Portuguese Cuisine Guide

June 12, 2019 | By Dave Mattingly

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Located in Southwestern Europe in the North Atlantic Ocean, Portugal has an expansive coastline, which has allowed seafood to play an important role in the cuisine of the country for thousands of years. In ancient times, farming and the raising the livestock were practiced due to the fine quality of pasture land, while shellfish, wild game and honey were staples of most diets. By the 2nd century AD, the creation of roads by the Romans allowed for the transportation of food, thus creating culinary change in Portugal. The Romans brought wheat, olives, oils, garlic and onions to the country. By the 8th century, Arabs introduced irrigation methods which allowed for the cultivation of new types of produce such as almond trees, figs and citrus fruits. They also incorporated rice and spices into the native diet of the country.

By the 15th century, Portugal had established a fishing and trading economy for cod, called bacalhau in Portuguese, which became the most consumed fish in the country. Historically, cod was dried and salted due to the fishing tradition in the North Atlantic which developed prior to refrigeration. As a result, cod would be soaked in water or milk prior to cooking. Cod is so popular in Portugal that it is said there are 365 different ways to cook it, one way for each day of the year.

In the 15th century, Prince Henry the Navigator, who was responsible for the early development of European exploration and maritime trade, ordered his explorers bring back to Portugal new and exotic foods such as fruits, nuts, and plants from foreign lands. Explorers returned from these lands with new foods and spices such as cinnamon, pepper, cloves and nutmeg, and after the discovery of the New World, foods such as tomatoes, chilies, potatoes, turkey and avocadoes were also imported to Portugal. The Portuguese initiated this Age of Discovery and would continue for the next three centuries to expand its seaborne empire, and influence and be influenced by cuisines around the world including other European countries, India, Asia and Brazil and even distant locations such as Hawaii.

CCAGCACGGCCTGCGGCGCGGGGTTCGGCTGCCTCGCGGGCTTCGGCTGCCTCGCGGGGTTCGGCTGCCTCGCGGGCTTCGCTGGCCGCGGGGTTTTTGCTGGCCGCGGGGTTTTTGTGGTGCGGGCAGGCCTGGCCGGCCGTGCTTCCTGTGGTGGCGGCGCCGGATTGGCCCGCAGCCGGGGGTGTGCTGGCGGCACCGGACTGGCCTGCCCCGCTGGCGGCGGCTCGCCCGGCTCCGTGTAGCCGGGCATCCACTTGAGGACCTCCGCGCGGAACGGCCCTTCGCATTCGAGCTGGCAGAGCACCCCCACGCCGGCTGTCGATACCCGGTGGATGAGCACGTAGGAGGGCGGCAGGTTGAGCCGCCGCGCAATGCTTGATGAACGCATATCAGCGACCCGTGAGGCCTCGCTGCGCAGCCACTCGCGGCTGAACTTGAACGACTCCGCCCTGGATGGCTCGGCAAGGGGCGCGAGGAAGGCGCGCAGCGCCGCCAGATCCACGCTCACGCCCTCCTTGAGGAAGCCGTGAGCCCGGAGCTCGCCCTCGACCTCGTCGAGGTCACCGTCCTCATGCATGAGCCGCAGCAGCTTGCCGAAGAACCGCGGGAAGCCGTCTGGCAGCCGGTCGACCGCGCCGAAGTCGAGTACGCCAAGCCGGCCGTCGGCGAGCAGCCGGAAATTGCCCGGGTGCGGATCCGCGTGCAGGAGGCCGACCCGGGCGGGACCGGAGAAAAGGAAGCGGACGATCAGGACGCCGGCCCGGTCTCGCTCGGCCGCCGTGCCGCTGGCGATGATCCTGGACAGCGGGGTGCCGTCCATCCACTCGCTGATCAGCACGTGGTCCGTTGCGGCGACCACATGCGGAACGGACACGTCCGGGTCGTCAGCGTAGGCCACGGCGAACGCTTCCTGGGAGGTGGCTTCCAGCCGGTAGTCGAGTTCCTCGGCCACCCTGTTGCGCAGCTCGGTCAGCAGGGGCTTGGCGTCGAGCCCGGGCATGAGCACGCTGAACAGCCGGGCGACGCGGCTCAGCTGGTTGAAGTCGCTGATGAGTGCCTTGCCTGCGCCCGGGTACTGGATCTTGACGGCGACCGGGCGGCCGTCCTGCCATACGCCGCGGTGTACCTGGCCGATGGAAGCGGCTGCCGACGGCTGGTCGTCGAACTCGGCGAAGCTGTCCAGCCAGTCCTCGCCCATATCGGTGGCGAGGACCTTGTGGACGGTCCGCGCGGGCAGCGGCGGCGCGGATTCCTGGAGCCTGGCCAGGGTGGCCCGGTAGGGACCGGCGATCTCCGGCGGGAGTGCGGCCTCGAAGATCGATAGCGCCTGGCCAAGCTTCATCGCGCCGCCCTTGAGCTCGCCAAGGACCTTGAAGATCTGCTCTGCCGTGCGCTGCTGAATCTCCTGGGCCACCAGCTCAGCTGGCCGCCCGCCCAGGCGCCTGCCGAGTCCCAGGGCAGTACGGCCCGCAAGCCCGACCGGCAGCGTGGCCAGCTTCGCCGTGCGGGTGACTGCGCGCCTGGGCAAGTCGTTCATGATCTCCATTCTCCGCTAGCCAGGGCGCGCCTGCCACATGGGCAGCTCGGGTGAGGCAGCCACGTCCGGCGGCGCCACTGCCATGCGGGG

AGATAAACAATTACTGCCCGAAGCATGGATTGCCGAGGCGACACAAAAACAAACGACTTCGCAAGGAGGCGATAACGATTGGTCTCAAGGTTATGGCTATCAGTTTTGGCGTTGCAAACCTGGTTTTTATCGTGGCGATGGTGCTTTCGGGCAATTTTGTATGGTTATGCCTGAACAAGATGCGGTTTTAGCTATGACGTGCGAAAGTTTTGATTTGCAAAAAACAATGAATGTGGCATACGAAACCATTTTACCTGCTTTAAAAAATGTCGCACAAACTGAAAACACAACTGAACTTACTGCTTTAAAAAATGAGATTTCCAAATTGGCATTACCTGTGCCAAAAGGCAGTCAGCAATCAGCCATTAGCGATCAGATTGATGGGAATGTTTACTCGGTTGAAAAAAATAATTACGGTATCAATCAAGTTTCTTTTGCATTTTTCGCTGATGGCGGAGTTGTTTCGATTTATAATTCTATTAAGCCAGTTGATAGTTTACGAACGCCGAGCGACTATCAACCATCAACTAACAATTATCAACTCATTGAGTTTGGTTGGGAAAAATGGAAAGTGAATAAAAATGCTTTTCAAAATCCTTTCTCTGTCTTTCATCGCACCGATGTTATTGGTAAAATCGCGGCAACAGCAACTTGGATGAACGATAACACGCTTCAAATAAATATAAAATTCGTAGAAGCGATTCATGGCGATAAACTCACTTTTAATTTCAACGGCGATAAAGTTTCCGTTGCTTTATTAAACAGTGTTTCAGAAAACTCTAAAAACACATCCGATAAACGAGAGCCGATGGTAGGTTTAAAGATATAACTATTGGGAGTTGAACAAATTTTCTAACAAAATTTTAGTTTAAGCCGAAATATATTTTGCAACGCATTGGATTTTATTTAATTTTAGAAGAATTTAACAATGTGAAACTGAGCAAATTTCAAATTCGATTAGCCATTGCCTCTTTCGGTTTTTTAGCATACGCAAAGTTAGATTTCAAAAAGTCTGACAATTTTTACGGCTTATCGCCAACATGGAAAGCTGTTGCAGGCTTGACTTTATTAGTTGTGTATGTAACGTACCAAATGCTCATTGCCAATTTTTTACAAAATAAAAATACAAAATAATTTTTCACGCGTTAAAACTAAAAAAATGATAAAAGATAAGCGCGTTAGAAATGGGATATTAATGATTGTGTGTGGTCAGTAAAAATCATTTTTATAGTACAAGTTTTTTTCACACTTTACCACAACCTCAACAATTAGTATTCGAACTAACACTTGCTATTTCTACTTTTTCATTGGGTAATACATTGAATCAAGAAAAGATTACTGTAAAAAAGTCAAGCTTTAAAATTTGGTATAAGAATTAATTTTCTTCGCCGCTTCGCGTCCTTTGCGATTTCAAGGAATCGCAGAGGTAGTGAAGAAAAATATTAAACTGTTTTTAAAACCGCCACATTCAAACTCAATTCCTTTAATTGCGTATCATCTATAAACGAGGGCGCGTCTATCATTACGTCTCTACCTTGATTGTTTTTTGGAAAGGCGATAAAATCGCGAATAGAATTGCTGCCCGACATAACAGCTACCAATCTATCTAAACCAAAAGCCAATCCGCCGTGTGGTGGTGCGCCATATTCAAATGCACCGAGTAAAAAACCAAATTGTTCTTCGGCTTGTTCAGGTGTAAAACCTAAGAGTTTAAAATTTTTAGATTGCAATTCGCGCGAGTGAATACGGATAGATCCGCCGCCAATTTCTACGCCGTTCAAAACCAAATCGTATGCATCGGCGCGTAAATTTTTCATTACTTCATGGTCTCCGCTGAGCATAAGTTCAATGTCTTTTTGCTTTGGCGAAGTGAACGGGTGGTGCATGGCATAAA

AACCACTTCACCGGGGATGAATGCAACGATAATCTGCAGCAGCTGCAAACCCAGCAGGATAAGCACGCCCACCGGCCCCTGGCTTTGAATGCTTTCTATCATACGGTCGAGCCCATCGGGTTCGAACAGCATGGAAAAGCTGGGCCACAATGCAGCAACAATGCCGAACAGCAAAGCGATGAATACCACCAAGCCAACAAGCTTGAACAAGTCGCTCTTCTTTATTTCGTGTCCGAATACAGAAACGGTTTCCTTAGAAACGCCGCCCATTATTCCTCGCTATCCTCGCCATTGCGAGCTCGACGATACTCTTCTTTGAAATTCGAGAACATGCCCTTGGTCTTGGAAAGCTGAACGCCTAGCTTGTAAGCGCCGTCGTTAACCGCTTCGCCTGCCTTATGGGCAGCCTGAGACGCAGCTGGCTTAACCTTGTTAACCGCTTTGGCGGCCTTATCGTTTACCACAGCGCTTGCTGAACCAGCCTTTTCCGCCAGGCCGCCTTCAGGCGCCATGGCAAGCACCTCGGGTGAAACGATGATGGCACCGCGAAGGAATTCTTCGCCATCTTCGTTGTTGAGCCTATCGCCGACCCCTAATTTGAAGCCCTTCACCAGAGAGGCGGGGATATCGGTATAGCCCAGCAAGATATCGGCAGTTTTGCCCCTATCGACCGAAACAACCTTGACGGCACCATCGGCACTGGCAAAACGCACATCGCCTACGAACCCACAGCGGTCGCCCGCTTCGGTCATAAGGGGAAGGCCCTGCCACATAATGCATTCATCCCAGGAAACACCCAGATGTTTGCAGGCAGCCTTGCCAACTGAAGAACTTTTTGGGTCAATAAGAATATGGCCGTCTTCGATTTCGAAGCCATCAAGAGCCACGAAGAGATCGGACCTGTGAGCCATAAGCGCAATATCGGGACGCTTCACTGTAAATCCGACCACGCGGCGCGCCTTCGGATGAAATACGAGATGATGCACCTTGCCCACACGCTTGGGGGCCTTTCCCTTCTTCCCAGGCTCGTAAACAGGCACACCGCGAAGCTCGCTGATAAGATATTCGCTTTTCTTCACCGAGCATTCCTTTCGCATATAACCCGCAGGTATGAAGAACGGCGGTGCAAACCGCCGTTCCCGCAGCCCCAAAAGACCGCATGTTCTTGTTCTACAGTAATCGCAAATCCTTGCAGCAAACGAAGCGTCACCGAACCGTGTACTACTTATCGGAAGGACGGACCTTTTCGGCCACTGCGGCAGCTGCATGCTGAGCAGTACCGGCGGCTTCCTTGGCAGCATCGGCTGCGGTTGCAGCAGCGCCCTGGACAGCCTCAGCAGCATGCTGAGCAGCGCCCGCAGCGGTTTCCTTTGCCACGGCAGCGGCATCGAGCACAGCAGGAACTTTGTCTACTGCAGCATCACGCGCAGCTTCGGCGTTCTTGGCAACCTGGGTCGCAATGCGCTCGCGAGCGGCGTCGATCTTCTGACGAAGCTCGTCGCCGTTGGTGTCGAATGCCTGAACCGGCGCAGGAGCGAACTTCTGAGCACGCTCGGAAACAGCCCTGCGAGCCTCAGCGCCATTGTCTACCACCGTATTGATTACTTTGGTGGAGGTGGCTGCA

Traditional Portuguese Food Dishes
Bacalhau, dried salted codfish, Portugal's national dish, and is prepared bone in or boneless. There are many seafood restaurants throughout the country today, which specialize in not only cod, but also octopus, squid, cuttlefish, lobsters, shrimp, oysters, and crabs. Arroz de Marisco is a rich seafood rice, while Cozido à Portuguesa is a thick meat and vegetable stew. Pork is the favored meat in Portugal, which is cooked in various ways, such as in Leitão Assado (roast suckling pig) and as pork sausages called Chouriço or Linguiça (the hotter variety). These pork sausages are smoke cured and seasoned with paprika, garlic and onions. Tripe with haricot beans is another popular dish, particularly in Porto. Caldeirada is a fish stew which is typically served with potatoes, tomatoes and onions. Sardines are an appreciated seafood delicacy in Portugal, and are commonly served grilled and in stews such as Caldeirada.

Caldo Verde, meaning green broth, is a popular Portuguese soup, made with kale, potatoes and onions. Bread is a staple food in Portuguese cuisine, including Portuguese rolls, called "pops”, and loaf breads. The consistency of Portuguese white bread is soft and airy with a semi-hard crust. Portuguese Sweet Bread, with a light texture, called Massa, is made with milk, sugar, and honey, provides a sweet flavor that is enriched when it is spread with butter. Originally baked as a holiday bread for Easter, this sweet bread is now produced year round and may be served during breakfast or for dessert. Another traditional Portuguese bread, particularly in the northwestern regions of the country, is Broa, a grainy cornbread with a thick crust.

Flor De Sal (flower of salt), similar to French Fleur de Sel, is a sea salt that is hand harvested by workers who scrape only the top layer of salt before it sinks to the bottom of salt pans. Flor De Sal is an artisanal product is produced using traditional methods from the ancient salt production regions existing in Portugal. Flor De Sal is internationally commercialized and certified for high quality standards.